Does long copy really work better than short copy?


By Robert W. Bly



            Since time immemorial – or at least for the quarter century I’ve been in direct marketing – people have vigorously debated the merits of long vs. short copy.

            “If you are selling something worth more than $20, I’ll put my money on longer copy every time,” says Jim Murphy. “Because it gives me a chance to provide more facts, benefits, and credibile copy. And I’ll put my money on a DM kit over a self-mailer. Because with a kit, I have a chance to get your order with the letter, brochure, or order form.”

            I don’t pretend that I can settle the debate once and for all. But I’ve developed a tool, which I call the Copy Length Grid (see Fig. 1), that can at least enable us to determine copy length in a somewhat more scientific and semi-quantitative fashion.

            The Copy Length Grid says there are two major factors determining whether long or short copy will work best for your promotion: emotion and involvement.

            Emotion refers to the degree to which the purchase is emotional. Buying a diamond engagement ring is a highly emotional purchase, while you are moved very little emotionally when deciding which brand of paper clips to buy.

            Involvement refers to how much time, effort, and thought goes into the product purchase. As with most large purchases, a lot of consideration goes into the selection and purchase of a diamond engagement ring. But most of us grab the first box of paper clips on the shelf of the stationery store without giving it a second thought.

            To use this system for determining copy length, rate these two criteria – emotion and involvement – as high or low. This dictates what quadrant of the Copy Length Grid you end up in, which in turn gives you at least a rough guideline for copy length.

            For instance, the purchase of a diamond engagement ring is highly emotional. And, it’s a “considered purchase” – something you give a lot of thought to – so it rates high in involvement.

            As you can see in Fig. 1., this puts us firmly in the upper left quadrant of the grid, indicating that long copy is appropriate for this offer.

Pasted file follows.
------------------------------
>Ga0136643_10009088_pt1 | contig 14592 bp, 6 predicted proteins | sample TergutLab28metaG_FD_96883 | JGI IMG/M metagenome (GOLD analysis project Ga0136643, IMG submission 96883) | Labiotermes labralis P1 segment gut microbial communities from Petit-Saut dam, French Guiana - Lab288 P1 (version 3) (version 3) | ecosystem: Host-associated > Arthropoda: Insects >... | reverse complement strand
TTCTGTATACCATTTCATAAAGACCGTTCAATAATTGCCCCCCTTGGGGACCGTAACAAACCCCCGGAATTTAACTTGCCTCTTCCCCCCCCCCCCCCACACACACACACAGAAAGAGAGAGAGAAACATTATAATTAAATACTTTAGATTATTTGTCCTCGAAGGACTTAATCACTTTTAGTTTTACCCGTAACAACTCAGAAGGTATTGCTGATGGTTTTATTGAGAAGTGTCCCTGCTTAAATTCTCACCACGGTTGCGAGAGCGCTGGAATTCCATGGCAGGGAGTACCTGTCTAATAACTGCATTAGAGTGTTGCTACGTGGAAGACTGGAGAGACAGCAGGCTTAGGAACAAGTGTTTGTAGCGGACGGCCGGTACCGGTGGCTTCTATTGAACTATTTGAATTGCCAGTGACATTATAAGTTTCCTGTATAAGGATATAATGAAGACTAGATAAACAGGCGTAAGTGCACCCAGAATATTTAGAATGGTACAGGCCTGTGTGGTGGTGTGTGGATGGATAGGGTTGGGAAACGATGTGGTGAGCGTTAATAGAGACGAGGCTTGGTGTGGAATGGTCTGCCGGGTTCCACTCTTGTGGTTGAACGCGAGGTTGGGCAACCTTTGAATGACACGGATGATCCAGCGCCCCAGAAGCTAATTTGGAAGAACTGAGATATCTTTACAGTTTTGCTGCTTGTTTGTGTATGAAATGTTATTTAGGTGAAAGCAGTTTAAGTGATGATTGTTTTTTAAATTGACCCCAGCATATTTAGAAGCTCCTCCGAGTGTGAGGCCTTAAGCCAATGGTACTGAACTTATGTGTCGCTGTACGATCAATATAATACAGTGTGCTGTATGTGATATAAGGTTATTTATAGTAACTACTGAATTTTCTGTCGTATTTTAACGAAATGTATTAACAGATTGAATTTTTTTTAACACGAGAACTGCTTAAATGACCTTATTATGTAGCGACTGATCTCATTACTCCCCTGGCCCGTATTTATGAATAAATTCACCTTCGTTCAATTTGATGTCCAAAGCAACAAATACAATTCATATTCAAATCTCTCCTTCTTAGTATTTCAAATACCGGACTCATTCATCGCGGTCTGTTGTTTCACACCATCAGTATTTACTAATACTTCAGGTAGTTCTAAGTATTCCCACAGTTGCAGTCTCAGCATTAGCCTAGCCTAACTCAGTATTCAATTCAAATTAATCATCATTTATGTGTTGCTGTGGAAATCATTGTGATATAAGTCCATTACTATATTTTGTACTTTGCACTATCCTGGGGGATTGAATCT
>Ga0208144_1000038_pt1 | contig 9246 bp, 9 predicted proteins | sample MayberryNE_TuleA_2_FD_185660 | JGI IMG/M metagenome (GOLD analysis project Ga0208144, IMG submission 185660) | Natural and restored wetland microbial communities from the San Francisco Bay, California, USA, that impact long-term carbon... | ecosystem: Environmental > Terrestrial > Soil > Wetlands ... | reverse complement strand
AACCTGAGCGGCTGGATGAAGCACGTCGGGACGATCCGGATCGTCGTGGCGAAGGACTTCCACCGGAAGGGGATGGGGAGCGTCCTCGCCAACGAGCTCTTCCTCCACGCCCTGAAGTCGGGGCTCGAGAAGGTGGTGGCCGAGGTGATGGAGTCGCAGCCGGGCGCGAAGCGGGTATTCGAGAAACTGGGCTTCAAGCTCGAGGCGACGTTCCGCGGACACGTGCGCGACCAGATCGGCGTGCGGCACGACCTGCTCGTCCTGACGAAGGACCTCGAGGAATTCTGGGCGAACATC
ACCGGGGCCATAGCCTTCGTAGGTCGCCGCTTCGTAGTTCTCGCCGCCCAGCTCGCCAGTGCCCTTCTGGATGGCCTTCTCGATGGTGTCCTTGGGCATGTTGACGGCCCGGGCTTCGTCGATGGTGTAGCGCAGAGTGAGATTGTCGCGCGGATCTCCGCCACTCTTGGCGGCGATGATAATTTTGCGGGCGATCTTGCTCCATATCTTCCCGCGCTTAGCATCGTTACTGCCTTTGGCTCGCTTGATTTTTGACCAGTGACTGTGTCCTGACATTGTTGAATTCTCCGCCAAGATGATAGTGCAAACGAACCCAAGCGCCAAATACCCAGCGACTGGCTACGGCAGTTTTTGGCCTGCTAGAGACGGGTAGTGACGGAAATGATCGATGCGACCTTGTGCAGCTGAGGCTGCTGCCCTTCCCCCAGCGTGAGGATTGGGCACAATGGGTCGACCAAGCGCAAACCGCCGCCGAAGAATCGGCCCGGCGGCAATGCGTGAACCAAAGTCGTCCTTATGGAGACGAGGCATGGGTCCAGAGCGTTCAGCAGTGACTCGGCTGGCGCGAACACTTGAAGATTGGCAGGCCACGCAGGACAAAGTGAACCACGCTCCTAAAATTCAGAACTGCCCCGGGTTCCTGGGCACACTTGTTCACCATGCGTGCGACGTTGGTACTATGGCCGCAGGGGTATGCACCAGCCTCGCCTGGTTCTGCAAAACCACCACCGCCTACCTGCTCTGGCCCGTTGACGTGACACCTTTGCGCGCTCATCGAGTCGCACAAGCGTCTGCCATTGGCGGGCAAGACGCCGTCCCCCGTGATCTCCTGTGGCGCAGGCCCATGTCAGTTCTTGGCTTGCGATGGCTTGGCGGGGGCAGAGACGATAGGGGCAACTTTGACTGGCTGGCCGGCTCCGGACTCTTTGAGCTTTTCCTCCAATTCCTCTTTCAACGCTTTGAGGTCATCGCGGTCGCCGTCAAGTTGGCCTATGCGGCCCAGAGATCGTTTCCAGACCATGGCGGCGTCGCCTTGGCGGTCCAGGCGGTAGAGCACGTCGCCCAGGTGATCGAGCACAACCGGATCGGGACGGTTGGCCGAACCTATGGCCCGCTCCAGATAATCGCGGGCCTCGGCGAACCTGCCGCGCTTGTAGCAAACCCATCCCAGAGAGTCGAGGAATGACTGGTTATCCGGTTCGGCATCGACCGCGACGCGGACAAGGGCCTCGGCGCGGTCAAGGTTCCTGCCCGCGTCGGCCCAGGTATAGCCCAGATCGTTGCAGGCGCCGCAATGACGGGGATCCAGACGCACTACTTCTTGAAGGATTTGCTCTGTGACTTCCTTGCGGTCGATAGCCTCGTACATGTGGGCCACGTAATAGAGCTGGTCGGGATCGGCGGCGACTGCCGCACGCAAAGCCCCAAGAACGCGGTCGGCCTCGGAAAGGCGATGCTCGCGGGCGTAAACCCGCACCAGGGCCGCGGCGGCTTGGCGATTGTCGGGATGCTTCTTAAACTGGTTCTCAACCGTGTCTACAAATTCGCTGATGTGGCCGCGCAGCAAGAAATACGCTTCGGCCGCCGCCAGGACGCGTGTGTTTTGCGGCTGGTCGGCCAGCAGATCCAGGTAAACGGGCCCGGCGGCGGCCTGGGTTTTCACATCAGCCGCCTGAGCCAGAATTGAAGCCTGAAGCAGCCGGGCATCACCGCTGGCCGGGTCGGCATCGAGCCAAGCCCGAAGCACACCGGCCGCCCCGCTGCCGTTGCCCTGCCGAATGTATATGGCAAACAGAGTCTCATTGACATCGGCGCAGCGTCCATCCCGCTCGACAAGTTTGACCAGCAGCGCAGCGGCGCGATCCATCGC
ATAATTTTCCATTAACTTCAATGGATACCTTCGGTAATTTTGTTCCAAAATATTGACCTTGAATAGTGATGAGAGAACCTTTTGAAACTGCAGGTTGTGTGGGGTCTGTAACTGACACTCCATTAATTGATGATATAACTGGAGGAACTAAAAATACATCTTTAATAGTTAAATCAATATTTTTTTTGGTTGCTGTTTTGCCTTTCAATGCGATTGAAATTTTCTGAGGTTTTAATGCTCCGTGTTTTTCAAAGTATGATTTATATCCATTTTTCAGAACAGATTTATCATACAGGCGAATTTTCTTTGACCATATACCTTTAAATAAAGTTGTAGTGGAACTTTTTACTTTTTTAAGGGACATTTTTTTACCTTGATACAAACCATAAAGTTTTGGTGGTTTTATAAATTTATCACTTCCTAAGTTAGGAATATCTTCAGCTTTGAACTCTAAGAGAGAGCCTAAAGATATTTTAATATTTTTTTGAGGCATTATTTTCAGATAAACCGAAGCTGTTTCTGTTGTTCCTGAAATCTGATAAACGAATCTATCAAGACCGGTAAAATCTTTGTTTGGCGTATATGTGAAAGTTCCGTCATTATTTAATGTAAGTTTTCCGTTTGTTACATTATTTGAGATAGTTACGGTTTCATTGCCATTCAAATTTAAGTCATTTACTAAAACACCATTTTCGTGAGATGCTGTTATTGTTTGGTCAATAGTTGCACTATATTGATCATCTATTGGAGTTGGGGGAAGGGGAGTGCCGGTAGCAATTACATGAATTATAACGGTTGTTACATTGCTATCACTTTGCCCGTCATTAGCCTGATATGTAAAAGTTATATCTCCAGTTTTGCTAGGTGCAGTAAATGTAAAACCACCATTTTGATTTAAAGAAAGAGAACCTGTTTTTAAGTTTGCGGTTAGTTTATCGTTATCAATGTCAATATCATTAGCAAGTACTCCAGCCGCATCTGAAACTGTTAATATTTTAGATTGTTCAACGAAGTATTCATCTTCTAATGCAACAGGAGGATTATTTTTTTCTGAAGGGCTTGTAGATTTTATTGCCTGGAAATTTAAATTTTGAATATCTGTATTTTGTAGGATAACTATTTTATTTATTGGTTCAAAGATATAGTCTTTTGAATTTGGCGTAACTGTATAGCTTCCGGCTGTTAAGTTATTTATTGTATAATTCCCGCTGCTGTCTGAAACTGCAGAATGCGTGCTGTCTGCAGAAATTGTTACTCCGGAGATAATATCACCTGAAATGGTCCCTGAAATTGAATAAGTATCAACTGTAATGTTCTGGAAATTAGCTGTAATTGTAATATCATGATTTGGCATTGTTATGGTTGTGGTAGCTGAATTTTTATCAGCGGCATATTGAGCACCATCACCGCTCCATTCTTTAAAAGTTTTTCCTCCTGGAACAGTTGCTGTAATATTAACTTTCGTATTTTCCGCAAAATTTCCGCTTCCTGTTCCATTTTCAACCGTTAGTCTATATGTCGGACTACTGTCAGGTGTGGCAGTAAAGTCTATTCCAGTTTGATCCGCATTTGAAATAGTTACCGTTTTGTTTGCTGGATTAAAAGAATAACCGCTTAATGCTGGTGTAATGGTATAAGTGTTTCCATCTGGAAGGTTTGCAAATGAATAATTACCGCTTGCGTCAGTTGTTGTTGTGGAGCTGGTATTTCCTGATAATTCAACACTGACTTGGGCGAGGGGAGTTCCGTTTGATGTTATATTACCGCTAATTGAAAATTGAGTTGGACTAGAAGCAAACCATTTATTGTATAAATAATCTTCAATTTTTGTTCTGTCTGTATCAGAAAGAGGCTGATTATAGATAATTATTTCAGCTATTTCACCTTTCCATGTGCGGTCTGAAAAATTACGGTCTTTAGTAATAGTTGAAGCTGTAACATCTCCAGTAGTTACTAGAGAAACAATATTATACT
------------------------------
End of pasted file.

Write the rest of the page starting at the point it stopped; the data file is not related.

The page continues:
On the other hand, paper clips are more of an impulse purchase; when we need them, we go to the store and pick up the first box we see, providing it’s the right size. There’s no emotion and very little thought that goes into this purchase.

            This puts us in the lower right quadrant of Figure 1, which indicates that writing long, passionate copy about paper clips probably isn’t going to sell more of them.

            Of course, the Copy Length Grid is only a rough guide, not a precise analyzer. There are a number of other factors that also must be taken into account when determining copy length.

            These factors include:

* Price. The more expensive a product is, the more copy you generally need to sell it. Lots of copy is needed to build the case for value before asking for the order, so that when the price is finally given, it seems like a drop in the bucket compared to what the buyer is getting in return.

* Purpose. Copy that sells the product directly off the printed page or screen (known as “one-step” or “mail order” copy) usually has to be long, because it must present all product information and overcome all objections. Copy designed to generate a lead (“two-step copy”) can be short, since a catalog, brochure, or salesperson will have the opportunity to present product details and overcome objections later.

* Audience. People who are pressed for time, such as busy executives and professionals, often respond better to short copy. Prospects with more time on their hands, such as retirees, as well as those with a keen interest in your offer, such as hobbyists, are more likely to read long copy.

* Importance. Products that people need (e.g., a refrigerator, a fax machine) can be sold with short copy because … well, the prospect has to buy them. Products that people want but don’t have to buy (e.g., exercise videos, self-help audio programs, financial newsletters) must be “sold” and require long copy to do so.

* Familiarity. Short copy works well with products the prospect already is familiar with and understand. This is why vouchers and double postcards are used so frequently to sell subscriptions to popular, well-known magazines (e.g., Newsweek, BusinessWeek).

            Based on the Copy Length Grid and these other factors, clearly long copy is not always better, and there are many instances when short or almost no copy works well. This is the case with items that “sell themselves,” such as staplers or garden hoses.

            But for items that have to be “sold” – life insurance policies, luxury automobiles, IT systems, collectibles, high-end jewelry, career training – long copy is often required because of the degree of emotion and involvement.


About the author:

            Robert W. Bly is a freelance copywriter and the author of 60 books including The Complete Idiot’s Guide to Direct Marketing (Alpha). His e-mail address is and his Web site address is


Figure 1. Copy length grid.